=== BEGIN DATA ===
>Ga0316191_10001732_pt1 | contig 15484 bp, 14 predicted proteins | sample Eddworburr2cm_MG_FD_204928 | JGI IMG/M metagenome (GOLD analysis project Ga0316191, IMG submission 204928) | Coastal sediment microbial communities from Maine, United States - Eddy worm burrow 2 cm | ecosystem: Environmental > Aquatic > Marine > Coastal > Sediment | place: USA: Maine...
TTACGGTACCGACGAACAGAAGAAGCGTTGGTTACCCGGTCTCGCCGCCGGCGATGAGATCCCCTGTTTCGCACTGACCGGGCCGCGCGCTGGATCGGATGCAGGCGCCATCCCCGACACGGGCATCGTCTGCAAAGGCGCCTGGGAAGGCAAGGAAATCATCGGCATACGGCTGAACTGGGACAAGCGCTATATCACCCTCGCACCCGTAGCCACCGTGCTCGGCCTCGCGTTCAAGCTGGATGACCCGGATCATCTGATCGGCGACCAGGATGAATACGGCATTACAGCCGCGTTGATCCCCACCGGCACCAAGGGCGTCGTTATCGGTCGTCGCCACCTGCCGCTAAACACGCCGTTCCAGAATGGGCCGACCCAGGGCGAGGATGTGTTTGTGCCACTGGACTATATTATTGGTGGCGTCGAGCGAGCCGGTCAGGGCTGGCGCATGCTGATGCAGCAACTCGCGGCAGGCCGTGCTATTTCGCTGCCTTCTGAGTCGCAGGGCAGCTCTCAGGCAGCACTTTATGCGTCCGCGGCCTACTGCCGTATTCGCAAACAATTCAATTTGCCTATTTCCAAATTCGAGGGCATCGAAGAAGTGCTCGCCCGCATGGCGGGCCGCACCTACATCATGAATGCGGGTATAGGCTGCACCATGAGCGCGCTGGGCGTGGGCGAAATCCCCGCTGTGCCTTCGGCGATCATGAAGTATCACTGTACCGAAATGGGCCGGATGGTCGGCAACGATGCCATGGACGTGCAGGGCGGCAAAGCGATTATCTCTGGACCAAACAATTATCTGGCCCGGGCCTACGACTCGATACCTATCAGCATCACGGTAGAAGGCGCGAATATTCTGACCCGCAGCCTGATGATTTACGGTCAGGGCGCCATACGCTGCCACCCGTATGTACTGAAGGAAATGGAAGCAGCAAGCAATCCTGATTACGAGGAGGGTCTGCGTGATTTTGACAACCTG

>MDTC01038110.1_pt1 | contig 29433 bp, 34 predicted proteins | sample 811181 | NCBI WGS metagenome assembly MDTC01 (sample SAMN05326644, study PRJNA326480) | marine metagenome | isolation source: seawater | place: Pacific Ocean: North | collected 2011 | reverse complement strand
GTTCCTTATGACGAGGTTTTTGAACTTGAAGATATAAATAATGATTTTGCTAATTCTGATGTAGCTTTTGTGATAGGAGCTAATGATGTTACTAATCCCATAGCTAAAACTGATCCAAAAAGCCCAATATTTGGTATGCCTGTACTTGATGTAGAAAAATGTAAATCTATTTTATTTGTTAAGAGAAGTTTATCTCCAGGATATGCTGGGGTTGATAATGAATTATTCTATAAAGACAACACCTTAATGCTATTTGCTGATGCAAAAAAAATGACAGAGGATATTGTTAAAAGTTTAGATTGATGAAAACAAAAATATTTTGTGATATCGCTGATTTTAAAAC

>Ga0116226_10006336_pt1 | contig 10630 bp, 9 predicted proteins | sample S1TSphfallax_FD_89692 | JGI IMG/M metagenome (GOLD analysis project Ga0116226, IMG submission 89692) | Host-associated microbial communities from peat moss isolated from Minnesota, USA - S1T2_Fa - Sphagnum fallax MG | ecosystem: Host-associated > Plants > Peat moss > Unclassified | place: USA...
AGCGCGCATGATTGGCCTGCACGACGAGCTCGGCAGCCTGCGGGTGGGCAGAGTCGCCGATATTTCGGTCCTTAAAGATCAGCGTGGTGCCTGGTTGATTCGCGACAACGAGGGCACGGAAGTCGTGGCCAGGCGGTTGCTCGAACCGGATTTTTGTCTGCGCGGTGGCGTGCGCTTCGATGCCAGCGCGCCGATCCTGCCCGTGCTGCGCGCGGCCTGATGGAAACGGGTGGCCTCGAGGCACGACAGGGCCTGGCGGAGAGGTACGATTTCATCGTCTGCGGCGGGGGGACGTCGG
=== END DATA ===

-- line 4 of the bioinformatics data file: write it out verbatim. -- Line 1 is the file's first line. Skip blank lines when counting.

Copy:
GTTCCTTATGACGAGGTTTTTGAACTTGAAGATATAAATAATGATTTTGCTAATTCTGATGTAGCTTTTGTGATAGGAGCTAATGATGTTACTAATCCCATAGCTAAAACTGATCCAAAAAGCCCAATATTTGGTATGCCTGTACTTGATGTAGAAAAATGTAAATCTATTTTATTTGTTAAGAGAAGTTTATCTCCAGGATATGCTGGGGTTGATAATGAATTATTCTATAAAGACAACACCTTAATGCTATTTGCTGATGCAAAAAAAATGACAGAGGATATTGTTAAAAGTTTAGATTGATGAAAACAAAAATATTTTGTGATATCGCTGATTTTAAAAC